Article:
The wedding festivities at Dalcastle partook of all the gaiety, not of that stern age, but of one previous to it. There was feasting, dancing, piping, and singing: the liquors were handed, around in great fulness, the ale in large wooden bickers, and the brandy in capacious horns of oxen. The laird gave full scope to his homely glee. He danced—he snapped his fingers to the music—clapped his hands and shouted at the turn of the tune. He saluted every girl in the hall whose appearance was anything tolerable, and requested of their sweethearts to take the same freedom with his bride, by way of retaliation. But there she sat at the head of the hall in still and blooming beauty, absolutely refusing to tread a single measure with any gentleman there. The only enjoyment in which she appeared to partake was in now and then stealing a word of sweet conversation with her favourite pastor about divine things; for he had accompanied her home after marrying her to her husband, to see her fairly settled in her new dwelling. He addressed her several times by her new name, Mrs. Colwan; but she turned away her head disgusted, and looked with pity and contempt towards the old inadvertent sinner, capering away in the height of his unregenerated mirth. The minister perceived the workings of her pious mind, and thenceforward addressed her by the courteous title of Lady Dalcastle, which sounded somewhat better, as not coupling her name with one of the wicked: and there is too great reason to believe that, for all the solemn vows she had come under, and these were of no ordinary binding, particularly on the laird's part, she at that time despised, if not abhorred him, in her heart.
The good parson again blessed her, and went away. She took leave of him with tears in her eyes, entreating him often to visit her in that heathen land of the Amorite, the Hittite, and the Girgashite: to which he assented, on many solemn and qualifying conditions—and then the comely bride retired to her chamber to pray.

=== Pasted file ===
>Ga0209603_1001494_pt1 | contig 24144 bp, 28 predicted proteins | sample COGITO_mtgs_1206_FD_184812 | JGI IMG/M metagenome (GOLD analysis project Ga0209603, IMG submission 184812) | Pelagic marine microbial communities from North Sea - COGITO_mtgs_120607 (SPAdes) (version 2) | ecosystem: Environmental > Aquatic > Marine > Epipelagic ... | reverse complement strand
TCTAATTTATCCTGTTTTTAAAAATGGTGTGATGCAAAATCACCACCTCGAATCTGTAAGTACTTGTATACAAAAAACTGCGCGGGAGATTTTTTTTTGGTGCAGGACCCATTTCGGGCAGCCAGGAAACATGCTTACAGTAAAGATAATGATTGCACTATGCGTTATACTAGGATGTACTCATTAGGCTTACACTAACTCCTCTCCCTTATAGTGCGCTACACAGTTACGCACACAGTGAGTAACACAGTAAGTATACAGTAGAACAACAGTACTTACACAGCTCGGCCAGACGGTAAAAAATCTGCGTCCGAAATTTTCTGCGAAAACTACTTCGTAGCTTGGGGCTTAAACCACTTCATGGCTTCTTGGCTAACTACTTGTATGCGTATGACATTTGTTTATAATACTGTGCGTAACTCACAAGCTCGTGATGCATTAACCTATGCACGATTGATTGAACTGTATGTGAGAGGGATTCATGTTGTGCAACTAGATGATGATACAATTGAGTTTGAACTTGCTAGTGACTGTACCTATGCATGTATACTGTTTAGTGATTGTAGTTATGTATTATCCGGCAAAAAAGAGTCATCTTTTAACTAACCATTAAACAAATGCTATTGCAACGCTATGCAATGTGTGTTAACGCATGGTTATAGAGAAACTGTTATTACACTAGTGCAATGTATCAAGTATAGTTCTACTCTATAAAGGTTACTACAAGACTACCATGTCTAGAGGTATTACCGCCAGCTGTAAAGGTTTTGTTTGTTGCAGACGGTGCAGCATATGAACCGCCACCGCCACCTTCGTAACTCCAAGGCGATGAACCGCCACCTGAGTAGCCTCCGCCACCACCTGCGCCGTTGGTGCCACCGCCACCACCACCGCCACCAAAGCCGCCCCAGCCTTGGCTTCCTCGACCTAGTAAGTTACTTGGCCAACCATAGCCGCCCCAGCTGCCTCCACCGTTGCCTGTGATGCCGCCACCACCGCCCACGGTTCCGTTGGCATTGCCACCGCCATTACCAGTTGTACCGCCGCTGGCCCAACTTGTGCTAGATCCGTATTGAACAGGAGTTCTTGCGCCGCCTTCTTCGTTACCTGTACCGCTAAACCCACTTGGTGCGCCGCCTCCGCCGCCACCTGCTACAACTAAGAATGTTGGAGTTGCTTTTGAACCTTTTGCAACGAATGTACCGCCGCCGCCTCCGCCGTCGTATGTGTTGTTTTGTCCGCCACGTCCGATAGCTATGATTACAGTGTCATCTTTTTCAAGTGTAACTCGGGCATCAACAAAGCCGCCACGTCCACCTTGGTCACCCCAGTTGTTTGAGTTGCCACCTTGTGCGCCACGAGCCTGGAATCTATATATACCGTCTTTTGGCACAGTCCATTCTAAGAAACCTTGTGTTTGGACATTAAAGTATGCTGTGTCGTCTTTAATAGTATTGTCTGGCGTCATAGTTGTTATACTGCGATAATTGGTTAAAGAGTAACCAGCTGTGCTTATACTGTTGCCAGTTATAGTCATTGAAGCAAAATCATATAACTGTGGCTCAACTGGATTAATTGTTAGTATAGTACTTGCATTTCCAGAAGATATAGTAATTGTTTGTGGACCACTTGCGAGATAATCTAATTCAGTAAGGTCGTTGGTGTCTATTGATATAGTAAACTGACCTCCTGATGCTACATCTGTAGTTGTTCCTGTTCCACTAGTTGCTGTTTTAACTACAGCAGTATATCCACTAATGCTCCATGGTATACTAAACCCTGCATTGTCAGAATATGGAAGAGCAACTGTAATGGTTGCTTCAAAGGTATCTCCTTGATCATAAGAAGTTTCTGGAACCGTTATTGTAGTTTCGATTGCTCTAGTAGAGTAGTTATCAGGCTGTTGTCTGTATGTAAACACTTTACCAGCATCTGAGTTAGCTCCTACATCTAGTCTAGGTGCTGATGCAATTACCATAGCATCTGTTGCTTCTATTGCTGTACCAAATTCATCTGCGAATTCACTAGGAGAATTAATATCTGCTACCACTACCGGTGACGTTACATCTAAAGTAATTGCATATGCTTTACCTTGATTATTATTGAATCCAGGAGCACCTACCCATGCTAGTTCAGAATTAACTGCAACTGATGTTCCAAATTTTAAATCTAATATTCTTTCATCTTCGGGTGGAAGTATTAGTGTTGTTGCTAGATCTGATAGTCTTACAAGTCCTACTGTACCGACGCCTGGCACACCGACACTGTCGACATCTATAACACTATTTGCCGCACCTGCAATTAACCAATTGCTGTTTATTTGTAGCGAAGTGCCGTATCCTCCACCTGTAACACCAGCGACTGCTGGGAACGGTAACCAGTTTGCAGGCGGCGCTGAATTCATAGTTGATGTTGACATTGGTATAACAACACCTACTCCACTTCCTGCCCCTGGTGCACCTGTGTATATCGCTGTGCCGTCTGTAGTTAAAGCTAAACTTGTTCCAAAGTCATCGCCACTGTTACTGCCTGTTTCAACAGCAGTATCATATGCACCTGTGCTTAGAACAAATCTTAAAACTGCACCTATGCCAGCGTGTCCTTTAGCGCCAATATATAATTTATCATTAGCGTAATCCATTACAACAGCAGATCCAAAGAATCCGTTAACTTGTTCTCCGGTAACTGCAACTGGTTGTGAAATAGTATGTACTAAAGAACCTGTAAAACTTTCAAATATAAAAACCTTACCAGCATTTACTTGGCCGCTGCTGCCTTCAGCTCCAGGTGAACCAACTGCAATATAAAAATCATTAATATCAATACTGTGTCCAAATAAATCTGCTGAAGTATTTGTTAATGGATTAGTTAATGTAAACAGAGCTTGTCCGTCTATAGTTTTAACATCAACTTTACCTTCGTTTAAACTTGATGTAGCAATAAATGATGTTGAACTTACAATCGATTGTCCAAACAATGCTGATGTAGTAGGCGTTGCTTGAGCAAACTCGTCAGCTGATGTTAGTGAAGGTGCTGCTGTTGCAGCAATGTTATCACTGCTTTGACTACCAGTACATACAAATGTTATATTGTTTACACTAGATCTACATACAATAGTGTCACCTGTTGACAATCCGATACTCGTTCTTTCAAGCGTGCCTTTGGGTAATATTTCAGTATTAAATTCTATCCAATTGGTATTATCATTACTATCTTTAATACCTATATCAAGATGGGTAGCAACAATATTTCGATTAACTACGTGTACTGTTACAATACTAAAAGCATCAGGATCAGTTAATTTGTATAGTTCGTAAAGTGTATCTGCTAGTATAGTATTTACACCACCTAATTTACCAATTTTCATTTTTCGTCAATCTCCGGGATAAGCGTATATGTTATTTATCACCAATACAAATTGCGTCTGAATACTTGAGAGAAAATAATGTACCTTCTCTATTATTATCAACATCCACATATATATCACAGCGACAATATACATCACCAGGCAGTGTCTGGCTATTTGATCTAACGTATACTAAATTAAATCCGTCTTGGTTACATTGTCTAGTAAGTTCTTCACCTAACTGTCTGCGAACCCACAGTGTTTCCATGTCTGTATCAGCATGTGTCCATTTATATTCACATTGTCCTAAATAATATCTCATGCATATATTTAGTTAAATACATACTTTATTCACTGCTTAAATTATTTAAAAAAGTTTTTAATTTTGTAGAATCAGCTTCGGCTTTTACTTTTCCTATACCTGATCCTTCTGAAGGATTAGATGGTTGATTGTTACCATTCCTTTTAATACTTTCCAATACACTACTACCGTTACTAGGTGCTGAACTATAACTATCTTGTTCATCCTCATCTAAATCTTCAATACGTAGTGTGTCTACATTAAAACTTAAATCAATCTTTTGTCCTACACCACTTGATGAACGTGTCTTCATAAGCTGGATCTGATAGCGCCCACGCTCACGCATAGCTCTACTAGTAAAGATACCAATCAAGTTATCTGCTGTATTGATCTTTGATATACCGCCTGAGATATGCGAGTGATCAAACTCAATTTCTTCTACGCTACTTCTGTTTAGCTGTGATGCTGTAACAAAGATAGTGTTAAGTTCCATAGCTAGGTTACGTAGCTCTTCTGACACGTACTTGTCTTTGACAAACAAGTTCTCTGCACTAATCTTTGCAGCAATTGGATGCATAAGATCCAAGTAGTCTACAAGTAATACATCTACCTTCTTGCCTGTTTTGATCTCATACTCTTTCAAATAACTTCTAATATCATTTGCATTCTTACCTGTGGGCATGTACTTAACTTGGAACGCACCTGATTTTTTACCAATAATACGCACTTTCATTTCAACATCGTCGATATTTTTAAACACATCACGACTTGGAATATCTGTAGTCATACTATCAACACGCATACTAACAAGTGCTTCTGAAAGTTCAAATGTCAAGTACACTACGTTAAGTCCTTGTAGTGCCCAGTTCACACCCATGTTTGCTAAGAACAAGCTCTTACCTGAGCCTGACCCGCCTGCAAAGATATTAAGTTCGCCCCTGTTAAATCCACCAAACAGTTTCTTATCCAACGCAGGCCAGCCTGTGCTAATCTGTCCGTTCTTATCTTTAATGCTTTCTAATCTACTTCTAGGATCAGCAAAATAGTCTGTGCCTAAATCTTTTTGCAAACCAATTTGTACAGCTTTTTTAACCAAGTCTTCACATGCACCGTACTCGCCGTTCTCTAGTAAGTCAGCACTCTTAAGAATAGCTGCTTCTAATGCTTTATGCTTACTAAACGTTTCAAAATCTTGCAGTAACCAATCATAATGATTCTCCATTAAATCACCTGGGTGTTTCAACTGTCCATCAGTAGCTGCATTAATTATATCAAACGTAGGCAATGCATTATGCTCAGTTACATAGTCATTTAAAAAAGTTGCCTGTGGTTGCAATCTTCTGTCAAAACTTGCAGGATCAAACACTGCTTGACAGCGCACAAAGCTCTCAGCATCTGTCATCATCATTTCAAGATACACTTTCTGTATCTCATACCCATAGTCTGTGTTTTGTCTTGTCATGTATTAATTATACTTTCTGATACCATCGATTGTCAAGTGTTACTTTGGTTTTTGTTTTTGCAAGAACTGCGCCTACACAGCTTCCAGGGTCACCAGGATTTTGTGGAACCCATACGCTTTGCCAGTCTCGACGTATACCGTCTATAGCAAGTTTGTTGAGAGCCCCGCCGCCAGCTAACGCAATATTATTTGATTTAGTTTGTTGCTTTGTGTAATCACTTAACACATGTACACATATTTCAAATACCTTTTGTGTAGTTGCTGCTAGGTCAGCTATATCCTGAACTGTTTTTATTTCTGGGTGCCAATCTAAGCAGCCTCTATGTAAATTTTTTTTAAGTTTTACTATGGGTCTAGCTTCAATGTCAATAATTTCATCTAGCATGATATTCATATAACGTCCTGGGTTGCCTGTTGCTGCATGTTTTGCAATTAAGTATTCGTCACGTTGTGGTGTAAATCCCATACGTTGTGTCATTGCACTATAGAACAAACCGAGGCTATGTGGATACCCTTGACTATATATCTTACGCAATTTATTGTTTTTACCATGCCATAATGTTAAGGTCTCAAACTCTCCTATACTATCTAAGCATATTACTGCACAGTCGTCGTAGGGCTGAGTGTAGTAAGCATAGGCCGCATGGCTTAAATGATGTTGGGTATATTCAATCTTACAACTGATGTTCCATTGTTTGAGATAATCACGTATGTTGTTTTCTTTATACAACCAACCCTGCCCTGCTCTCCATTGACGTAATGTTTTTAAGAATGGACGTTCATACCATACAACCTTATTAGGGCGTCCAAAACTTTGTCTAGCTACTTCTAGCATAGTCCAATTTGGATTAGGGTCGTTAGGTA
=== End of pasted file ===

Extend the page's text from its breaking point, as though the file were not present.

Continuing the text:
It was customary, in those days, for the bride's-man and maiden, and a few select friends, to visit the new-married couple after they had retired to rest, and drink a cup to their healths, their happiness, and a numerous posterity. But the laird delighted not in this: he wished to have his jewel to himself; and, slipping away quietly from his jovial party, he retired to his chamber to his beloved, and bolted the door. He found her engaged with the writings of the Evangelists, and terribly demure. The laird went up to caress her; but she turned away her head, and spoke of the follies of aged men, and something of the broad way that leadeth to destruction. The laird did not thoroughly comprehend this allusion; but being considerably flustered by drinking, and disposed to take all in good part, he only remarked, as he took off his shoes and stockings, that, "whether the way was broad or narrow, it was time that they were in their bed."